With $70B in 2011 revenues Microsoft’s Facebook shares may be a veritable blip on its financial radar. Still, it raises interesting questions.

Facebook was reputedly steaming that it did not have a real opportunity outbid Microsoft in the AOL patent sale. Microsoft stated that it wanted to partner with Facebook to acquire the patents but that AOL was said no to team bidding, possibly because of potential anti-trust issues.

With MS’s help Facebook wound up with hundreds of patents that will equip it against Google and any potential competitors like Twitter and LinkedIn. This no doubt pleased Microsoft as well, who also goes head-to-head against Google in markets than include the search engine, email and mobility, and is no doubt concerned about Twitter.

In 2007, Microsoft beat out major players like Google to buy a 1.6% equity stake in Facebook for $240 million. At the time, Facebook was valued at $15 billion. Five years later, Facebook’s valuation has soared — giving Microsoft a stake worth more than $1 billion at the time of the IPO. But rest assured, it’s not investment income that Microsoft is after.

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Even Microsoft lacks sufficient capital to afford Facebook at its inflated pre-IPO price — but it doesn’t need to own the social networking leader to succeed. All it may really need is patience.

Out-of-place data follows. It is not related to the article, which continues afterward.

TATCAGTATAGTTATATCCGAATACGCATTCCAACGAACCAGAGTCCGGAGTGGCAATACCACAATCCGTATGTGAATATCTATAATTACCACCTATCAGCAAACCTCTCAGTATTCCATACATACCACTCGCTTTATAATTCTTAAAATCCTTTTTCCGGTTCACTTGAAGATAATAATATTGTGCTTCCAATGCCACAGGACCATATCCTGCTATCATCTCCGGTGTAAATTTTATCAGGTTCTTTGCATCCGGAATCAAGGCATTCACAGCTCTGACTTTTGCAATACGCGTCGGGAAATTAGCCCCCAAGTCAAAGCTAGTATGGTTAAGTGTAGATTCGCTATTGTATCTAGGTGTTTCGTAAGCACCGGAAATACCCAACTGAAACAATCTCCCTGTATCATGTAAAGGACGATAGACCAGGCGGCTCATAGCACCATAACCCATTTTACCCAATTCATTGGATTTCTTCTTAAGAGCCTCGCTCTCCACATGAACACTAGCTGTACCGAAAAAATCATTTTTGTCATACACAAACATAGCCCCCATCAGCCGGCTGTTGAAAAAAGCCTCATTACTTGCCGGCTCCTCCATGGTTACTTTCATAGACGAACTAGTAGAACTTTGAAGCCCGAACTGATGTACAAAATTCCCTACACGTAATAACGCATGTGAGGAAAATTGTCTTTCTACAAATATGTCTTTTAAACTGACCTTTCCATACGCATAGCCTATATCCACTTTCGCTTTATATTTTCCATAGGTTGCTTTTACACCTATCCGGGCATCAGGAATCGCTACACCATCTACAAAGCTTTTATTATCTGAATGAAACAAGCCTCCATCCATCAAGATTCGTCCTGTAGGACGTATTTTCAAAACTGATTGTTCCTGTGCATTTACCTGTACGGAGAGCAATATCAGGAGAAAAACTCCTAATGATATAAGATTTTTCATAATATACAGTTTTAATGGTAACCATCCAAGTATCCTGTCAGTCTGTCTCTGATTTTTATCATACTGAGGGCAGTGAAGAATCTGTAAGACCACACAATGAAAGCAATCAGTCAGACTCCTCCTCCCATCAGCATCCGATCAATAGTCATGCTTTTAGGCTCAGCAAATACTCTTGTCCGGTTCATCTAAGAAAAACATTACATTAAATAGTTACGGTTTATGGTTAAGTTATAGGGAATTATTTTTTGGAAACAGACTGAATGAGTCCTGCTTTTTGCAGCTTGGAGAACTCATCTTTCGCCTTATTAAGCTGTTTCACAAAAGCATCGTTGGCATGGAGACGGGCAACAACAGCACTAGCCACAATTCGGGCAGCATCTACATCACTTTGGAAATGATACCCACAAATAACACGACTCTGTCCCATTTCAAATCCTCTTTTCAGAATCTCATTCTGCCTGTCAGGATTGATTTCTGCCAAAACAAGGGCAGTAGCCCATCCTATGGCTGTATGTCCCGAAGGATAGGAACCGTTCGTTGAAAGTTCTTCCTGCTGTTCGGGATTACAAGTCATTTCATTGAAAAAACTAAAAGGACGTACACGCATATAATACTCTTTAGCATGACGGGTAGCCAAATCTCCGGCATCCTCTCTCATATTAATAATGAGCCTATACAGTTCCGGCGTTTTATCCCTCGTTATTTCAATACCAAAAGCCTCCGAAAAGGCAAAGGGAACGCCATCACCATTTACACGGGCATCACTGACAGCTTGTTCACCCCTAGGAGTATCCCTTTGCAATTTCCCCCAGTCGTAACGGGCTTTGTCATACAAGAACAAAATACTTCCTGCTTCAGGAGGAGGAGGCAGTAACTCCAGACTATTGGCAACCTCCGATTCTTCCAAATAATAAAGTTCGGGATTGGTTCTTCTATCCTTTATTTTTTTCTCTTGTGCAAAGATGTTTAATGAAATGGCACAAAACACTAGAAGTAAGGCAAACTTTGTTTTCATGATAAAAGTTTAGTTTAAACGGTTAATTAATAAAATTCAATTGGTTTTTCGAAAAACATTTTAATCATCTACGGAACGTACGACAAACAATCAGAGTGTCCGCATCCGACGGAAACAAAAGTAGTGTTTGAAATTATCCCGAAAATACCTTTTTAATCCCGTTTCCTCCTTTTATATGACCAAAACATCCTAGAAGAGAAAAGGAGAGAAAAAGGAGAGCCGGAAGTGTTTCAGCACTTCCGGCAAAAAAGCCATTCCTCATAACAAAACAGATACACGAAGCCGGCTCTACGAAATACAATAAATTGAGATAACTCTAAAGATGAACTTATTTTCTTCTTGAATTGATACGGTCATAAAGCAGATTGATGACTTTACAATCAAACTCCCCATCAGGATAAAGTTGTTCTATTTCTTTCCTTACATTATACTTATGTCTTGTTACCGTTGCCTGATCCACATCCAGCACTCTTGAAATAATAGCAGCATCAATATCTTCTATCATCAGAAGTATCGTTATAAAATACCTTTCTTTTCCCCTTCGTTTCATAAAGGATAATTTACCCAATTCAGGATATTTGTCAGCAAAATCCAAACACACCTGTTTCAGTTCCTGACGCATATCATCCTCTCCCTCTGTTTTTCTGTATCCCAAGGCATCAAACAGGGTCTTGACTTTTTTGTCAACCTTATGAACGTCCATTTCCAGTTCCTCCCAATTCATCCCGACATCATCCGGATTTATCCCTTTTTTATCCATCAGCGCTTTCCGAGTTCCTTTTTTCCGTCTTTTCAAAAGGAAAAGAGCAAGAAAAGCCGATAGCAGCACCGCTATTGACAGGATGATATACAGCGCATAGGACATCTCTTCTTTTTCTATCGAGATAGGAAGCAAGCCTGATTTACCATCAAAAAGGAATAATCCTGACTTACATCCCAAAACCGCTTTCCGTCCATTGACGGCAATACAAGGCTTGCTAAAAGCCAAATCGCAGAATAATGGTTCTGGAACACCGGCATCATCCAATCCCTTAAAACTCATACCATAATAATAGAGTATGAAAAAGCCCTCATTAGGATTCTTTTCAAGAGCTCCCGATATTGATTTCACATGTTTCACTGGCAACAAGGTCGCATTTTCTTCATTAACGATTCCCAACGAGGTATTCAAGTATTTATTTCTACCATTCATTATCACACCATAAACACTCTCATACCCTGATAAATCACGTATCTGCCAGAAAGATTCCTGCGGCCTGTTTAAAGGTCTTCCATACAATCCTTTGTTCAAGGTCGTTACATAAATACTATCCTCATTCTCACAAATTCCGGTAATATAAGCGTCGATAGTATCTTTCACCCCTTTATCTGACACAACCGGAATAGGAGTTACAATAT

A growing Facebook is a boon to Microsoft and a threat to Google. However, FB’s post-IPO share price has quickly fallen some 20% below its offering. Many tech high-flyers, even the few that prosper, often find their stock going through dramatic peaks and valleys. Facebook’s early falling stock price has caught many off guard.

It remains to be seen if this dip in Facebook’s uncharacteristically high offering price will permit MS to buy more shares now or in the future, and whether the purchases will be for investment or strategic purposes. (I believe that Goldman Sachs, lead banker on MS’s IPO, has a major stake in FB.) Microsoft probably has all the FB shares it needs for now. It likely only needs a few percent more for a board seat, Department of Justice scrutiny permitting. My guess is that at the right time and price MS may quietly accumulate more shares.

If Facebook continues to secure IP rights intelligently, as it has, it will continue to be attractive to MS as a partner, investment or surrogate. Remember it’s not necessarily the patents a company owns that count; it’s the ones it controls.

If good performance does not lift Facebook’s stock back to IPO levels, Microsoft won’t cry. It will be the likely winner.

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The New York Times Deal Book is running series of interactive images that illustrate post IPO performance of major tech companies like Google, Microsoft and Apple.  It’s surprising how volatile their shares can be in the early years. Apple, BTW, was down 25% from its offering price three years following it. (If we had only known then what we know now.)

Illustration source: technobaboy.com; tmz.com